6) The man clothed in white linen describes the time of the end, which was earlier called the "time of trouble" as a time period that extends for "it shall be for a time, times, and an half." Some like myself suggest that this is defined elsewhere as 3 1/2 years. There are a number of passages that describe a period of 3 1/2 years:(Dan. 7:25; Dan. 12:7; Rev. 11:2; Rev. 12:6, 14; Rev. 13:5;).

7) In Dan. 12:11 there are two events that are actually distinct that are often put together in terms of time:(1) the daily sacrifice will be taken away, and (2) there will be an "abomination that maketh desolate." If there is a split in time between these two events this may partially explain the differences in days that are found in the various passages. Some of the dates are counted from the stopping of the sacrifices and others from the desecration of the temple.

8) One of the events in Dan. 12:11 is the "abomination that maketh desolate" which is commonly called the abomination of desolation. In Matthew 24:15, Jesus refers to a future event that he calls "abomination of desolation" and even adds that this was previously spoken by the prophet Daniel. So in 33 AD Jesus said that Daniel 12:11 would be fulfilled in the future. This prohibits this from having been fulfilled in 167 BC at the hands of Antiochus Epiphanes, unless one calls Jesus a liar or they deny that Jesus actually spoke those words. Since I hold to the doctrine of inspiration and inerrancy that is simply not possible. As already noted in Daniel 12:1-4 this period is followed by a resurrection so that prohibits assigning this to 70 AD as well (see the next point).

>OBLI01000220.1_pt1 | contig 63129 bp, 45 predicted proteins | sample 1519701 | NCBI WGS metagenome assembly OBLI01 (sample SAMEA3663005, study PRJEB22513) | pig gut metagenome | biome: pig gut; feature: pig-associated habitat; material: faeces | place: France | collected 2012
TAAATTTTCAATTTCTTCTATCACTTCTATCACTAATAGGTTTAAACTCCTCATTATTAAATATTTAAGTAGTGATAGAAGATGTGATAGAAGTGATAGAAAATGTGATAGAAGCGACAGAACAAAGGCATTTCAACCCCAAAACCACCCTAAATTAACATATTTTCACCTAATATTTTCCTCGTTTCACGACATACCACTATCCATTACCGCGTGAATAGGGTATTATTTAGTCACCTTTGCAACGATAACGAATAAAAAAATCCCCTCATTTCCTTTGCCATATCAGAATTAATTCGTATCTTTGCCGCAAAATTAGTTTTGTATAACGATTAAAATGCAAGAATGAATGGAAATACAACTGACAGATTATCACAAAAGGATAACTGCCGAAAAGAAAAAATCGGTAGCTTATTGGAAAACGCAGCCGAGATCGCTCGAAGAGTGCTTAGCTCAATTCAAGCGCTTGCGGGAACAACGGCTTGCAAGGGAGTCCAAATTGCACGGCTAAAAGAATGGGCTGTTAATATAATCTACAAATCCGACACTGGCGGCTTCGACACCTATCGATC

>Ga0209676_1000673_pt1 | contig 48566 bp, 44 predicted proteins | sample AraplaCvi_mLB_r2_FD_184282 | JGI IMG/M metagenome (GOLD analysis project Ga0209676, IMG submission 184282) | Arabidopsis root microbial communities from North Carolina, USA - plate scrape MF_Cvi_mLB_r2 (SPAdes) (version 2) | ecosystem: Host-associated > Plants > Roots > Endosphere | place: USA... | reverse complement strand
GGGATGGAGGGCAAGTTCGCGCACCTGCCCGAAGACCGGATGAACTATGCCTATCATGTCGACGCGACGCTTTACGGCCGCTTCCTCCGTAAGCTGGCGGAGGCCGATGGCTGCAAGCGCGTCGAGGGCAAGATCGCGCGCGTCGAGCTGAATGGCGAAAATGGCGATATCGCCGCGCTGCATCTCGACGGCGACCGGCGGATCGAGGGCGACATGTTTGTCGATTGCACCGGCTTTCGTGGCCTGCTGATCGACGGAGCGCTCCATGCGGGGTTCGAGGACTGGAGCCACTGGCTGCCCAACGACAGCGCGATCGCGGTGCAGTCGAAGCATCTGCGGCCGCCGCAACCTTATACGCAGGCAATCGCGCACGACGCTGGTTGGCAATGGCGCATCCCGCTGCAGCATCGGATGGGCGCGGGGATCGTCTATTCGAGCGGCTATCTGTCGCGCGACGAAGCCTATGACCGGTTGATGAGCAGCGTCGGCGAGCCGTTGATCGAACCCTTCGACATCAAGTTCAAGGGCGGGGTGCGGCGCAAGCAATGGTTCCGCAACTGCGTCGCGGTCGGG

9) To assign Matthew 24:15 and with it Dan. 12:11 to 70 AD requires a couple of problems. The events described in the larger context of Matthew 24:4-14 must be spirtualized or ignored. There would be a time when a great number of wars and rumors of wars are taking place. The context of the Jewish rebellion doesn't fit this description. These wars will involve many nations, not the two nations of Rome and Israel that were present in the Jewish rebellion of 70 AD. A great deal of physical judgments will come in the form of "famines, and pestilences, and earthquakes, in divers places," all suggesting a larger context than the narrow context surrounding Jerusalem in 70 AD.

10) The strongest argument for a yet still future time period is the description that follows Matthew 24:15 in Matthew 24:16-31. The abomination of desolation marks the beginning of a period not the end of it. The temple is destroyed at the end of the siege of Jerusalem and therefore it would have made no sense for Jesus to tell people to flee once they saw the abomination. In 70 AD it would have been too late, the Romans had by then already surrounded and destroyed the city. Jesus (Matt. 24:21) also calls this a period of unequal ferocity with the added phrase that it will occur once -- οὐδʼ οὐ μὴ γένηται (and never will be). While the events of 70 AD were terrible in their ferocity and suffering we have seen numerous times where the suffering has far exceeded the events of 70 AD. Once again, to make Dan. 12:11 as having taken place in 70 AD requires the idea that Jesus was wrong when he said there would never again be a time period as horrific as the "Great Tribulation."

11) The events of Matthew 24:4-14 actually have a great deal of similarity with the initial judgments of Rev. 6, where they are just summarized in Matthew and then given more details in the judgments of Revelation. This is one of the weaker arguments here, which is why it was added later.